Cases of chlamydia and gonorrhea rose statewide last year, continuing the trend of increasing rates of sexually transmitted diseases among Iowans that has been ongoing for nearly a decade.
New data released Monday by the Iowa Department of Public Health shows 16,046 cases of chlamydia in 2019, or a rate of 508 cases per 100,000 people, and 5,310 cases of gonorrhea, for a rate of 168 per 100,000 people.
Chlamydia cases increased by about 9.3 percent from 2018 and gonorrhea cases saw a 9.7 percent increase from the year before, according to IDPH data.
Since 2011 — the latest data available on the state’s Department of Public Health website — STD cases have been steadily increasing in the state.
In 2011, there were 10,928 cases of chlamydia statewide, a 46 percent difference from 2019.
There also were 1,966 cases of gonorrhea in 2011. That’s a 170 percent increase when compared to last year.
The increase could be attributed to a number of factors, including increased testing statewide.
However, George Walton, STD program manager for the Department of Public Health, said the data showed the positivity rate — those who have tested positive among all those who have been tested — for STD testing remained steady, and even increased in some areas. That indicates there’s increased transmission across the state, he said.
“If we just increased STD testing, the positivity would decrease, but it remained steady” in 2019, Walton said.
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Iowa’s rates follow a nationwide trend, according to the latest data from the Centers for Disease Control and Prevention. Chlamydia has increased 19 percent between 2014 and 2018, and gonorrhea cases have risen 63 percent in that same time period.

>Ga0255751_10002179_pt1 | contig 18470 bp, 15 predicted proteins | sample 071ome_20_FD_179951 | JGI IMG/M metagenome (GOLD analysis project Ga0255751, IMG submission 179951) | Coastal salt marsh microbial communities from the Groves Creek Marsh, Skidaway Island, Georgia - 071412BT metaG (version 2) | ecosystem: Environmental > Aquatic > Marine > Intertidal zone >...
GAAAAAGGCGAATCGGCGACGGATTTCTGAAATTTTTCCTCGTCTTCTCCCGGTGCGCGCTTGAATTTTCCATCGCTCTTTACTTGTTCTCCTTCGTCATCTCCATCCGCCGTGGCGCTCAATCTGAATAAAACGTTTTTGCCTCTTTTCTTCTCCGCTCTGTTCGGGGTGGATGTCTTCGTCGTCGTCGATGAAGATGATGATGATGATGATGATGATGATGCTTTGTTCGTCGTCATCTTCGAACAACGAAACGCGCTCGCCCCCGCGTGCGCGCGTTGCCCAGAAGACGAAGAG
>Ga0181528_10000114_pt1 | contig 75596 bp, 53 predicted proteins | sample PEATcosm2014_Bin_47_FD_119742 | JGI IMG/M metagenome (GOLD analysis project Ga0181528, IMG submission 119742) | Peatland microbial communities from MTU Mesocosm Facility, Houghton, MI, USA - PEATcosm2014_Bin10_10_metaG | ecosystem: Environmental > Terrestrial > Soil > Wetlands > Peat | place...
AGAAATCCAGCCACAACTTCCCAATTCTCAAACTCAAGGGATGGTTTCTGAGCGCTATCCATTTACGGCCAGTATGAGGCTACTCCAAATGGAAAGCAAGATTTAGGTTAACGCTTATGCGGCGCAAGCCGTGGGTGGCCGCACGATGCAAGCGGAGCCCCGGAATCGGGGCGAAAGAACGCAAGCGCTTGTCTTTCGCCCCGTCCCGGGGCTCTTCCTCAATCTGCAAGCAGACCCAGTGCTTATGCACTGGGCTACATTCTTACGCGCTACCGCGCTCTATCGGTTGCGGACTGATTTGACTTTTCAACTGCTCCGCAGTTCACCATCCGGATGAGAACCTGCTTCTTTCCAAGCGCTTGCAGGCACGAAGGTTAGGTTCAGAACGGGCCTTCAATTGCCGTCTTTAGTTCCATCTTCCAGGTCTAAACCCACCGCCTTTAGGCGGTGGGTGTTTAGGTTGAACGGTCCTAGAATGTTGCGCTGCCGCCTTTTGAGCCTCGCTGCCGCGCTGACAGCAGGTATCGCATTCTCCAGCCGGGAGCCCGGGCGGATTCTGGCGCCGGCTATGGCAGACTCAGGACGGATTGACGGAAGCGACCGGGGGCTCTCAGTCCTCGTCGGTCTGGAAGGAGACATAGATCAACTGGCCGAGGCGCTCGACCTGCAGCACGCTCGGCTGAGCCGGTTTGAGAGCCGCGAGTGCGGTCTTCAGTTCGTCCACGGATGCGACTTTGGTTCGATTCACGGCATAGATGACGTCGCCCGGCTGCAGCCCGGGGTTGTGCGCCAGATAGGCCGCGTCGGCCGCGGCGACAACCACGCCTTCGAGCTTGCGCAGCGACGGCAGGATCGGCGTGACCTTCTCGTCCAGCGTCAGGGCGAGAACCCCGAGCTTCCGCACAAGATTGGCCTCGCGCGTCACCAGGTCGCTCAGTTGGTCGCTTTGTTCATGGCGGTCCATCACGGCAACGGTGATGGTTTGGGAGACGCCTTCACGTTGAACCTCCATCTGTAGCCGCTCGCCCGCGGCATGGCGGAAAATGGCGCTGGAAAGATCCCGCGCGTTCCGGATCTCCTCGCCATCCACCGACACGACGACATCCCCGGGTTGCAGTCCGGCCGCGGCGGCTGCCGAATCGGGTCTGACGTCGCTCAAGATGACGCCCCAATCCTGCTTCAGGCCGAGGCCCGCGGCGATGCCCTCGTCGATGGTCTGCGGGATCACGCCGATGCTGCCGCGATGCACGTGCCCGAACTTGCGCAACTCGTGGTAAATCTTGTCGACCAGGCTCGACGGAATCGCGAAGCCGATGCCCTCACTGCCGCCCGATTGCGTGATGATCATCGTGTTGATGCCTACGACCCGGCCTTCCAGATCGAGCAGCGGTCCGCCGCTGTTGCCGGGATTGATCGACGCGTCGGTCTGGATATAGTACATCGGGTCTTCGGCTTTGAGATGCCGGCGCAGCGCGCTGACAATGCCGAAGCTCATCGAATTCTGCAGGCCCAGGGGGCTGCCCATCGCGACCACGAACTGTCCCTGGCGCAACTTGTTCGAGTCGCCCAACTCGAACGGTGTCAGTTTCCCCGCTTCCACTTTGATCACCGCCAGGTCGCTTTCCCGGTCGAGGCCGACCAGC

Both chlamydia and gonorrhea — which are bacterial infections transmitted through sexual contact — can be cured in patients using the correct treatment. Department of Public Health officials also note that means patients can be reinfected with these STDs.
Chlamydia is the most common STI in Iowa, and the most common nationwide. According to the CDC, many individuals exhibit little to no symptoms, so they may be unaware they are transmitting it to others.
Walton said chlamydia tends to affect a younger age group, mostly those between the ages of 15 and 24. Gonorrhea, on the other hand, skews toward those in their late 20s to early 30s.
Total chlamydia cases in Linn County reached 1,248 last year, dropping slightly from 2018 when the case count was 1,299.
Gonorrhea reached 417 total cases countywide in 2019, also a decline from the 439 cases reported the year before.
Johnson County, however, saw an increase in its chlamydia cases last year after officials reported 1,176 total cases. In 2018, the total was 1,021 cases.
However, gonorrhea rates dropped in the county in 2019, falling from 222 cases in 2018 to 216 cases reported last year.
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